Mike Adams: I’ve done extensive research on
what’s called a “metals capturing capacity” of different types of foods. I call it the MCC, where I test using a synthetic gastric-acid-digestion
simulator that I built in the lab. I test foods versus contaminants. I find out how much of the contaminant gets bound to the food, and thereby carried out of your digestive tract as insoluble fiber, rather than being absorbed
through your intestinal walls and going into your blood. This is a
key concept to understand to answer your question. Processed foods
have very low capturing capacity because the fibers are typically processed out of
them. They’re also structurally compromised through processing.
They’re denatured in other words. Ty Bollinger: Right. Which makes them into un-food. Mike Adams: Un-food. So, if you eat, let’s say a processed-food meal or a beverage that
is contaminated with let’s say 10 parts-per-million mercury, you are likely to absorb the vast majority of that mercury through
your intestinal walls that goes into your blood. Or it could be radioactive cesium-137.
Mercury, cesium, lead, cadmium, you name it. Ty Bollinger: Whatever it might be. Mike Adams: Right, but if you are
eating a diet of unprocessed fresh foods. This is a whole plant-based diet. It doesn’t have to be 100% plants. What we have found is
that natural plants, fresh produce such as strawberries, have very
high natural metals-capturing capacity. They’re able to bind with the metals, mostly through
physical processes of absorption and adsorption as
well. Some foods have selective ionic affinity to specific metals
such as lead. Ty: Okay, which means that they?
Mike Adams: That they have a chemical reaction that binds up the metal. It’s chemistry taking
place in the acidic environment of your stomach technically
with your own gastric acid. So, strawberries for example,
this was something that I researched. I’m still working on the scientific paper to put
this out there, but strawberries will bind with over 90% of your
dietary mercury – strawberries. The reason that this is the case is
because strawberries are the only common fruit that has seeds on the outside of the fruit.
The seeds being on the outside, how are they grown and how
are they produced by the strawberry? Well, there are strands,
fibers that send nutrients to the seeds from the center of the strawberry. The center is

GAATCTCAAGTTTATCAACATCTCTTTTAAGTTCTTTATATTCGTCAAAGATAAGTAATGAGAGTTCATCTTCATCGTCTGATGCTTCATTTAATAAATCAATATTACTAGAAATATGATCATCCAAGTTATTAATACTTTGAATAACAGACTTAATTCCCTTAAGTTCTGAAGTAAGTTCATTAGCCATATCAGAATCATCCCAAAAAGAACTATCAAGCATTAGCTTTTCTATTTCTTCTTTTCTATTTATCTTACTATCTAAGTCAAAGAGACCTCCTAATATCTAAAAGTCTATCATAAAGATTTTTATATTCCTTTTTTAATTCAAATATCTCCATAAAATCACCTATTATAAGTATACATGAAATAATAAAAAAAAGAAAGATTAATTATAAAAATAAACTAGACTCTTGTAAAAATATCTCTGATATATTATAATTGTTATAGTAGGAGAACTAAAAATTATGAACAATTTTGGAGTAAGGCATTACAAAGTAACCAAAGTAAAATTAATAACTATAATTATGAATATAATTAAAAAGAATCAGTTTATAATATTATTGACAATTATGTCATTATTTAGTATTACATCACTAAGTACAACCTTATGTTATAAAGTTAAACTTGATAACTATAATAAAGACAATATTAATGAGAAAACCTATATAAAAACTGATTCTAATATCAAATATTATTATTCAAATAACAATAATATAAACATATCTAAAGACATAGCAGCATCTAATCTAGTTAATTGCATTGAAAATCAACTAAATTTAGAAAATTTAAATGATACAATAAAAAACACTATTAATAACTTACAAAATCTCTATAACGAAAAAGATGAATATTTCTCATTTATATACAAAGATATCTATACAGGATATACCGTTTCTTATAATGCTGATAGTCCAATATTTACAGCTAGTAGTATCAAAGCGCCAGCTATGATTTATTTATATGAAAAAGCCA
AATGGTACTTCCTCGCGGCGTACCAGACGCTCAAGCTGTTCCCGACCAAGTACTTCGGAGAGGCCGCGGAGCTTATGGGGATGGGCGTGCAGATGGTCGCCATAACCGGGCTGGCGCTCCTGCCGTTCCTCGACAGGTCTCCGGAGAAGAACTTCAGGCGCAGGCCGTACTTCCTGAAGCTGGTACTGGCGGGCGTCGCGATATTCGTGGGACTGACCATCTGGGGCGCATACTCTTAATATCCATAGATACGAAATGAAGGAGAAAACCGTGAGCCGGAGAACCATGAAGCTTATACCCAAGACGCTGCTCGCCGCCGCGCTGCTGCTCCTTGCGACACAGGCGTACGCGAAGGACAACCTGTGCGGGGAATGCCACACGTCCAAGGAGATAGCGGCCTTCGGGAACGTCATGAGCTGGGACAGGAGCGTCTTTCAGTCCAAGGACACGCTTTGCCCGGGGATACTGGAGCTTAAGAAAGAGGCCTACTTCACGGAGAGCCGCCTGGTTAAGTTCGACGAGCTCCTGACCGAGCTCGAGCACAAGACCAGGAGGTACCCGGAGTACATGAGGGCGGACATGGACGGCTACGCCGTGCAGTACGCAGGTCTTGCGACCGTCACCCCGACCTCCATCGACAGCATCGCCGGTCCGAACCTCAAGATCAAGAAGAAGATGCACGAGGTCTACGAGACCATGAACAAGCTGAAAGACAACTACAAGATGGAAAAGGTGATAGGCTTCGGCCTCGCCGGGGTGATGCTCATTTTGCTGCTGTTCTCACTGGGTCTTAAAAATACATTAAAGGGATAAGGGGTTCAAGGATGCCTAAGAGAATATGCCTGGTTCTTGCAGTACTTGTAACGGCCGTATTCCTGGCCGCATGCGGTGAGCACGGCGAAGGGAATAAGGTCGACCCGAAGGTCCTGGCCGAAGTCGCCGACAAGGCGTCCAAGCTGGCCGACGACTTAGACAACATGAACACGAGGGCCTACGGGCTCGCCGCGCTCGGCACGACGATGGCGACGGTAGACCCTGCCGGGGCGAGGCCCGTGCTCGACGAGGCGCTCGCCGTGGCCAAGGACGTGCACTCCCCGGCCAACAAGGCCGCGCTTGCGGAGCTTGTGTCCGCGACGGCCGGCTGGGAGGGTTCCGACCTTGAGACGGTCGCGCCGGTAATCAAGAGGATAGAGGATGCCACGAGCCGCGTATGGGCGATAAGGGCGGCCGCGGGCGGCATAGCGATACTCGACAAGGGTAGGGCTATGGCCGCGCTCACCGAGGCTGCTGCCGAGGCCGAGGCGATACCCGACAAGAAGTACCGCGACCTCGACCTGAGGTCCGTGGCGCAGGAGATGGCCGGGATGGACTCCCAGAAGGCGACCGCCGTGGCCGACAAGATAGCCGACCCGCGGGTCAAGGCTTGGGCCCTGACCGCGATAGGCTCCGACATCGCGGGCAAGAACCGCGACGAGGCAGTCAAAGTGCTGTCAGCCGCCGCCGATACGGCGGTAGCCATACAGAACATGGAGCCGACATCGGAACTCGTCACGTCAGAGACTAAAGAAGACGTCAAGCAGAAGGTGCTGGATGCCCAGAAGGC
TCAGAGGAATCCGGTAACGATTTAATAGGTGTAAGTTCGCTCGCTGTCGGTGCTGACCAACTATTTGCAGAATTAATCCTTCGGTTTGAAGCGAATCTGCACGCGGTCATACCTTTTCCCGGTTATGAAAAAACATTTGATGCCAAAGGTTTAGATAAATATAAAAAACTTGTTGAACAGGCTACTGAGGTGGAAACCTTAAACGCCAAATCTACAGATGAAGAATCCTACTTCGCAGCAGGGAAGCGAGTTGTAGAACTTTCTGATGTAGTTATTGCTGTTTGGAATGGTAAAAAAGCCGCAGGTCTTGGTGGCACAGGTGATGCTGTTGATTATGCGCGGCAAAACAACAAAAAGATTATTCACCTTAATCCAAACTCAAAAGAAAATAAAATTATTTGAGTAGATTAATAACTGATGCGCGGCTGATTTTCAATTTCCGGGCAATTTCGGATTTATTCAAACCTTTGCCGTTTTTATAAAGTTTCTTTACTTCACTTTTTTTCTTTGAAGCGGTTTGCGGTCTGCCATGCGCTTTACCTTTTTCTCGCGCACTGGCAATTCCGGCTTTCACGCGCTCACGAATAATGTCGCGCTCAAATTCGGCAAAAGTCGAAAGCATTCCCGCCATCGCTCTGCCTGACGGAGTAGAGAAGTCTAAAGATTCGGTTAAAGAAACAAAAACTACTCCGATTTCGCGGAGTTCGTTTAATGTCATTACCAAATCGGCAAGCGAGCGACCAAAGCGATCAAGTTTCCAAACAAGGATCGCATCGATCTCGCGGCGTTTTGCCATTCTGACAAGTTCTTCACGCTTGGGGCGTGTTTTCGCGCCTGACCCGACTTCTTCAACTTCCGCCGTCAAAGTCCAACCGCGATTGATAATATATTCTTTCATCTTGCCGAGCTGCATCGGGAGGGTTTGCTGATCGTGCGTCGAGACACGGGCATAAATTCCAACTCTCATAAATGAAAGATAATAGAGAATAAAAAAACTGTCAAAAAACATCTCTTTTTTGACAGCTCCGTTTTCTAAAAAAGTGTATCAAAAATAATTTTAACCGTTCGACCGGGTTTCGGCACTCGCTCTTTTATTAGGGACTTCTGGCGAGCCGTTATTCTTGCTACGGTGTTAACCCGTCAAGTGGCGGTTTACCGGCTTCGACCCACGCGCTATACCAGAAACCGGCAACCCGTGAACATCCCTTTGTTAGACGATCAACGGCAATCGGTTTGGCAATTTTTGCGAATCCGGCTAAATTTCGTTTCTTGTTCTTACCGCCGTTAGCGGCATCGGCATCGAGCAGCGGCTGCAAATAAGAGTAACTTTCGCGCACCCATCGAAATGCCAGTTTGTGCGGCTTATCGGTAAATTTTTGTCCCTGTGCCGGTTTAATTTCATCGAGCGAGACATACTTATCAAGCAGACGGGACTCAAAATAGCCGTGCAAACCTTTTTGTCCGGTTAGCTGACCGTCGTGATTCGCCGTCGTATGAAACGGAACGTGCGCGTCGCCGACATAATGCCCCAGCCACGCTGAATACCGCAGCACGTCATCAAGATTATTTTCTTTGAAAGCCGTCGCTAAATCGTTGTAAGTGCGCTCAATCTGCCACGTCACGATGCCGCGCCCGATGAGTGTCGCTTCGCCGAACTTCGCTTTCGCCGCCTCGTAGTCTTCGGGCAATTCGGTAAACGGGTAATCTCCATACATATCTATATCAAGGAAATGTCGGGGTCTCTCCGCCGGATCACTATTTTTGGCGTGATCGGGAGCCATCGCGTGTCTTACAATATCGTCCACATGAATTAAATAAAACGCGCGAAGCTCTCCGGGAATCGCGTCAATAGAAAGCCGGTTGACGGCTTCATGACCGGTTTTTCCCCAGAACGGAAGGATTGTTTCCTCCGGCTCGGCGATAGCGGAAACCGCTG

where it gets its nutrition and distributes it through the fibers
to the seeds. These fibers, which are transparent practically under
a microscope, happen to be very, very tough fibers. They will not be digested by nitric acid in
the laboratory. I can take strawberries. I can mix nitric acid.
We’re talking like 70% nitric acid, a very strong oxidizer that would burn
the skin right off of your hand. It will not digest the fibers in the strawberry. The fibers
survive human digestion, which is far weaker than nitric acid digestion;
I mean orders of magnitude weaker. The strawberries then will
bind to the dietary mercury with these fibers. That gets pushed out of your system through
bowel movements. The mercury is gone, it’s out. It never gets
pulled into your bloodstream through intestinal walls. So, many
different types of fruits and vegetables have very interesting affinities to heavy metals.
This is what our research has really uncovered. The only thing
that we’ve found better than strawberries, by the way, is
chlorella, which is about 98% to 99% efficacy, but chlorella doesn’t work for other things
such as uranium. Chlorella doesn’t absorb much uranium; spirulina does, but not strawberries. So, one of the things that I’ve
done in the lab is whether it’s radioactive elements such as cesium-137 or customary heavy
metals like mercury arsenic and things that cause cancer,
arsenic is linked to cancer, right? Oh, and by the way, you know what
tends to absorb arsenic? Fruit seeds. Ty Bollinger: Fruit seeds, okay.
Mike Adams: Fruit seeds, which is why some fruit seeds contain arsenic naturally. There’s
arsenic in apple juice. Remember that scare? Apple plants
and apple trees tend to take up arsenic in the soil, which
came from the lead arsenate pesticides about which we already talked. They tend to concentrate
it in the seeds because the seeds have a natural affinity
to arsenic. But, if you can get apple seeds, grape seeds,
raspberry seeds, blueberry seeds, believe it or not. We’ve tested all of these things.
If you can get your hands on these seeds, which by the way are removed
from almost all of the foods that are sold in the grocery store.
If you buy grape jam, you don’t want seeds in it. If you buy blueberry jelly, you don’t
want blueberry seeds in it. Ty Bollinger: And that’s where all the good stuff is.
Mike Adams: It’s the seeds that bind with the dietary arsenic and transport it out of
your body. I haven’t released that information yet. You’re
the first person to have this conversation.